Time Syncs

[I have been thinking lately about constructed spaces recently. In this post, I want to talk about the idea of Permanence as it relates to open-world games.]

I have been driving for awhile. Going from the busy city blocks to the quiet, rolling country roads, I have been driving as fast as I can. Faster and faster I go. Breaking only when absolutely needed, I race around the other cars. I switch lanes on a whim. Back and forth, I weave through traffic.

Missing yet another car by a hair’s length, I jump lanes again. This time, I fail to notice the car in the oncoming lane.

I crash.

I start again.

I crash.

I start again…

The game I was playing was Burnout Paradise. In it, you drive your car through Paradise City, a sprawling metropolis that reaches from a sea-side coast to the hills miles away. I had been driving through the city and breaking all real world traffic laws. I was recklessly bobbing in and out of lanes, traffic and around other cars. I was driving as fast as possible and sliding around turns. I was having a great time breaking social norms and bringing myself to the brink of virtual death. That is, until I realized I was trapped.

This is Groundhog Day with no exit. No matter of good deeds or correct ordering would break the cycle of rebirth. If I “died”, I would be brought back. The only way out of the world for me was if the world ended, if I exited the game. Nothing I could do would change things.

I can race, take on missions. This is even worse. The world is renewed again for this slice, new cars are added. Yet, when the race is over, they fade away. I always have the option of adding cars to the world but their life is limit, my is not. I am immortal. Vulnerable, yes, but my existence is everlasting. As long as there is the world, I remain.

I have picked this man and his car at random. Not random, no. His car is blue. I like blue. I want his car, so I take.

When I fail to take the car away from him fast enough, he pulls me out. We fight with fists.

I grow bored with this. I pull out my gun and shoot him.

I now have his car. This makes me happy. I drive away in search of another pretty car.

This game is, if you have not guessed it, Grand Theft Auto 4.  I am supposed to be Niko Bellic, an immigrant come to America with grand dreams of wealth and leisure. I have a haunted past. I have made mistakes. I am now looking for a new beginning. Or am I?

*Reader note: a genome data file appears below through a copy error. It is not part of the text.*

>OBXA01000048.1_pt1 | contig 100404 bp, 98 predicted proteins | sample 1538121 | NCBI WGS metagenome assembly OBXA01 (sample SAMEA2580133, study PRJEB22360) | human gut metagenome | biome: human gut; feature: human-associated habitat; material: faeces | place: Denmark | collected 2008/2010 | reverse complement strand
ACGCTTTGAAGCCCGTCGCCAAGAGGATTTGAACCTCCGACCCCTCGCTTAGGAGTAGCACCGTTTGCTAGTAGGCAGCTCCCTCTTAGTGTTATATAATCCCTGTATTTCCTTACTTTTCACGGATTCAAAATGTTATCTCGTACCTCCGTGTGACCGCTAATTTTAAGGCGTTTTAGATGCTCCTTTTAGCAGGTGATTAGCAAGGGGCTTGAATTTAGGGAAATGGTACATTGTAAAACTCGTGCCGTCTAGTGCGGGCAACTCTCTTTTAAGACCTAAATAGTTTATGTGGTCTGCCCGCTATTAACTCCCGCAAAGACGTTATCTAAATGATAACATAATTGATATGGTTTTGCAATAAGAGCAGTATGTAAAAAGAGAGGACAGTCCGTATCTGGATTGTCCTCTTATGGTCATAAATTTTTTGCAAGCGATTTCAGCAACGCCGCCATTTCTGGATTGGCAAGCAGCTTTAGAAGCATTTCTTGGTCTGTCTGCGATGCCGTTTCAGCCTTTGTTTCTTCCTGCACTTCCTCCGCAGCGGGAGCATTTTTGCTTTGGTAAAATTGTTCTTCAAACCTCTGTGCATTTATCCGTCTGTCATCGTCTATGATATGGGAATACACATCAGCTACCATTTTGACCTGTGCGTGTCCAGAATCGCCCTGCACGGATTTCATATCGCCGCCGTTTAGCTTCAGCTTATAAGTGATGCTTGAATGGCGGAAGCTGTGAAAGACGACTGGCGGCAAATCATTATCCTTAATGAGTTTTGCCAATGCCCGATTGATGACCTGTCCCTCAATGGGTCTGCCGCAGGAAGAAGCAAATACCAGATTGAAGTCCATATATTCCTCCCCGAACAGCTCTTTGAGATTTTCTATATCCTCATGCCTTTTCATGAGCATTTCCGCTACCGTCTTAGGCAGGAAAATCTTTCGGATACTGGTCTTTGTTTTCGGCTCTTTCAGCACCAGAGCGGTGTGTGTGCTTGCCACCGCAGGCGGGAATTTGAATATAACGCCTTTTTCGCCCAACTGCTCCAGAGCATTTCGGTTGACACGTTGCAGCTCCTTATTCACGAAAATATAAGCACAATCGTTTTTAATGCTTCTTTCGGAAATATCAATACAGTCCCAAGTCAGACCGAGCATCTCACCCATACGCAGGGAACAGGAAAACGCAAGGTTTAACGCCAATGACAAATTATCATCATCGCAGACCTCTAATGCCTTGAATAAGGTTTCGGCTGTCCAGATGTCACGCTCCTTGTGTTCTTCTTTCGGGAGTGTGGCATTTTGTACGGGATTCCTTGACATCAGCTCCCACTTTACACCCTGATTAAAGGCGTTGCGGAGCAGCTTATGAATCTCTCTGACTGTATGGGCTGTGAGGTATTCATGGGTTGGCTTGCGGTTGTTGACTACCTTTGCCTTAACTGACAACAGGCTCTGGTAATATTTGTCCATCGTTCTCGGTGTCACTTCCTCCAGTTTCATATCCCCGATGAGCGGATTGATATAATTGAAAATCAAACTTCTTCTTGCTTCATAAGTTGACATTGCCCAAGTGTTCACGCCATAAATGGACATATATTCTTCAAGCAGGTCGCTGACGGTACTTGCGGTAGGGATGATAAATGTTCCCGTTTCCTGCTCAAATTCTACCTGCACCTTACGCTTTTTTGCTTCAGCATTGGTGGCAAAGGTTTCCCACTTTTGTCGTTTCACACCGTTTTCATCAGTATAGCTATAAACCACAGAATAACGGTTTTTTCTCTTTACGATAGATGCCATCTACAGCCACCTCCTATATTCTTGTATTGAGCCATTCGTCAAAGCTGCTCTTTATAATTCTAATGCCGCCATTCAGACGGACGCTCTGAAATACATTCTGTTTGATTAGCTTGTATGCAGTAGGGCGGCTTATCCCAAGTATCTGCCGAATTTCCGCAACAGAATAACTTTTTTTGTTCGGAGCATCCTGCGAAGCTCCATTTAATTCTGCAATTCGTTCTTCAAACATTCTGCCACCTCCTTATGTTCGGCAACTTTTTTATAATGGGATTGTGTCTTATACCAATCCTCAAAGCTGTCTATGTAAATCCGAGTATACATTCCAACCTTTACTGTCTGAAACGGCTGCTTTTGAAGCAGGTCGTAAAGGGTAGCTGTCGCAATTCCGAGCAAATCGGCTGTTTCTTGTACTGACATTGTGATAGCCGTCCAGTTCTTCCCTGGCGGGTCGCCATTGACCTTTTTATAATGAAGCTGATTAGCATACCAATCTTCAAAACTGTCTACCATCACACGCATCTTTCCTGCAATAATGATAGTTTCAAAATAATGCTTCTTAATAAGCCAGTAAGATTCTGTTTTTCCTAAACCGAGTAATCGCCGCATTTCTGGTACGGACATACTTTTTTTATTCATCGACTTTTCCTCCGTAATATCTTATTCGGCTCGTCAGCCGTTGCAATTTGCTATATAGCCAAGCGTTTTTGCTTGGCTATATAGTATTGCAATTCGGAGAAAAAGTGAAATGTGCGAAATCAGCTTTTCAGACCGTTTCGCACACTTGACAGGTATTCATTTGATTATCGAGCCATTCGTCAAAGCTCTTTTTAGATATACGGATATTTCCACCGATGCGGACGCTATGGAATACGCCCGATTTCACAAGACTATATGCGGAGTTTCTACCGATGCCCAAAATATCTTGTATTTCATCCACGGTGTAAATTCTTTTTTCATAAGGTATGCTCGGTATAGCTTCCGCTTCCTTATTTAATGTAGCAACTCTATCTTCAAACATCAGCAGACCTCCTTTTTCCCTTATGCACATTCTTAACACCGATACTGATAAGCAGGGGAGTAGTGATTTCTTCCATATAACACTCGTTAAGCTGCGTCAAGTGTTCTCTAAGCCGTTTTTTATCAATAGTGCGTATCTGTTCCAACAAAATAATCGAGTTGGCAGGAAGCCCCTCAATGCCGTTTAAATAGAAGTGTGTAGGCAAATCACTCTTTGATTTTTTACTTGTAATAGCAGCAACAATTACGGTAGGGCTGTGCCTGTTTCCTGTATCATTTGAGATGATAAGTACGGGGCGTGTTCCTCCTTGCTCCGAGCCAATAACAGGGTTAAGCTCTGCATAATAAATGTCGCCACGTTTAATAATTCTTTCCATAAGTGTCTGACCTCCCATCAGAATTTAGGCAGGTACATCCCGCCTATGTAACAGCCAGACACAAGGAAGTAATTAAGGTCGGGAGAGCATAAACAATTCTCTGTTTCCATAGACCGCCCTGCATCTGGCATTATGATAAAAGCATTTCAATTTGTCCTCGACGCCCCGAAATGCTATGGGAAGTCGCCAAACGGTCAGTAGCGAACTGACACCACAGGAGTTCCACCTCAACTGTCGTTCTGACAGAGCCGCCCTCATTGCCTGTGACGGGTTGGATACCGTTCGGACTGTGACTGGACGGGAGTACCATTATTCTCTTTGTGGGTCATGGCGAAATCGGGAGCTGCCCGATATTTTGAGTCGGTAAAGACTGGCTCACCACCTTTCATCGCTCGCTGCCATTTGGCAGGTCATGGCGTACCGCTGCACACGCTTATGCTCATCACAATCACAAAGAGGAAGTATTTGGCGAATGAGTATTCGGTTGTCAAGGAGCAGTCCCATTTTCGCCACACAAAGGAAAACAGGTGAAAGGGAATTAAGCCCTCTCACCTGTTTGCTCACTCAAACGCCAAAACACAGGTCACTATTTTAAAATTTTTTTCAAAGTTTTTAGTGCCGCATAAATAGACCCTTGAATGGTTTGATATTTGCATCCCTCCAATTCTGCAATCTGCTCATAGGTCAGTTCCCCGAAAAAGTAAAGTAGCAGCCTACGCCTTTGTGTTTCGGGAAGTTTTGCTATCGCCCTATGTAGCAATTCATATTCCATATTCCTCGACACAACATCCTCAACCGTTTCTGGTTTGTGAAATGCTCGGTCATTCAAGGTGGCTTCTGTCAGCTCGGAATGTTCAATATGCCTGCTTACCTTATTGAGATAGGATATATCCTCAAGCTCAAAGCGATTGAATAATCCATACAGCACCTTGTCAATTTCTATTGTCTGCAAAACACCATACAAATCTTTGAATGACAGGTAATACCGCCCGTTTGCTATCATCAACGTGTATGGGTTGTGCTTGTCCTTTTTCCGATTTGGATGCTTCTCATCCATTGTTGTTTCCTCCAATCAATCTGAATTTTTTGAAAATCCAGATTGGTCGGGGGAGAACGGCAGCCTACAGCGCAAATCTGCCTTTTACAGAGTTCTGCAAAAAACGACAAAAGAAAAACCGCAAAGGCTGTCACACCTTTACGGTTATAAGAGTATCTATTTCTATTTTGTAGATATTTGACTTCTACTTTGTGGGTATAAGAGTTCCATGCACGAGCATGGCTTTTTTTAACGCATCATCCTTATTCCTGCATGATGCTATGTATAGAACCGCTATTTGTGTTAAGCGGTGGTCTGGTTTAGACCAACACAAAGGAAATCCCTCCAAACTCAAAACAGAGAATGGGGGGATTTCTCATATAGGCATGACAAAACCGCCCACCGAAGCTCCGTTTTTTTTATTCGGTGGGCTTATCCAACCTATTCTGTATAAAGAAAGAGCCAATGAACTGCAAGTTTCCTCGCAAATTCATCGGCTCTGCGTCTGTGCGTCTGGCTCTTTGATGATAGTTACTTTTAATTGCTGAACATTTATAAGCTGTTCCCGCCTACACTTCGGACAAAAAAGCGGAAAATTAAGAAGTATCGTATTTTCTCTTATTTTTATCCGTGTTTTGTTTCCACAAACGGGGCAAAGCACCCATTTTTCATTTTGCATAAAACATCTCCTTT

If you were to “play” GTA4 by many people’s reckoning, you would try to kill as many people as possible, steal any car that strikes your fantasy and generally be an Id-iot. Yet there is another way to “play” GTA4, that is according to the goals, missions and overall narrative of the game.

One can pick one or even both. It doesn’t matter. If you pick the narrative road, you get tangled in the criminal underground of Liberty City and lose your yourself to the darkness within as you are made to act out for and against those that contract and control you. If you pick the other, you act out whatever whim you have with very little in the way of consequences. Sure, yes, the police may come after you — you might even plan that they will to get even more destruction in before being gunned down. Ultimately though, you cannot escape this path either. You are trapped in that world.

I have heard through many different podcasts, blogs and even personal conversations how many gamers want Permanence in their virtual worlds. Put more simply, “I want my actions to matter” they say. Only, they don’t. Not really.

Consider the first example of my racing around the city. Now consider that I crashed my car. In the Permanent paradigm, that car is ruined. Maybe, yes, some contrivance could be invented to skirt that. The car could be fixed using some in-game currency or materials. However, under the Permanent paradigm, those materials would have to be finite. No materials can enter the game, so all materials are therefore limited.

Now look at the life of Niko Bellic. How many people has he killed through my actions? Your actions? Some of those deaths might have been accidental, a hand slipped on the controller and some pedestrian gets run over, true, but the body count would be high. In fact, you are probably a mass murdered, a serial killer, by your first few hours of “play”, that is, unless you follow all the traffic laws and refuse to commit the game’s namesake. But what fun is that?

What gamers want, if I am allowed to put words into people’s mouths, is for select actions to be Permanent. After I destroy that building, for example, I want it to remain destroyed. When those people die, they remain dead. The examples are numerous. However, there is a limit. After all, this is a virtual world, a fake place. If I wanted to experience the consequences of my actions, the punishment for my misdeeds and the pain of my suffering, I would remain in the Real World. After all, reality is the place of broken things.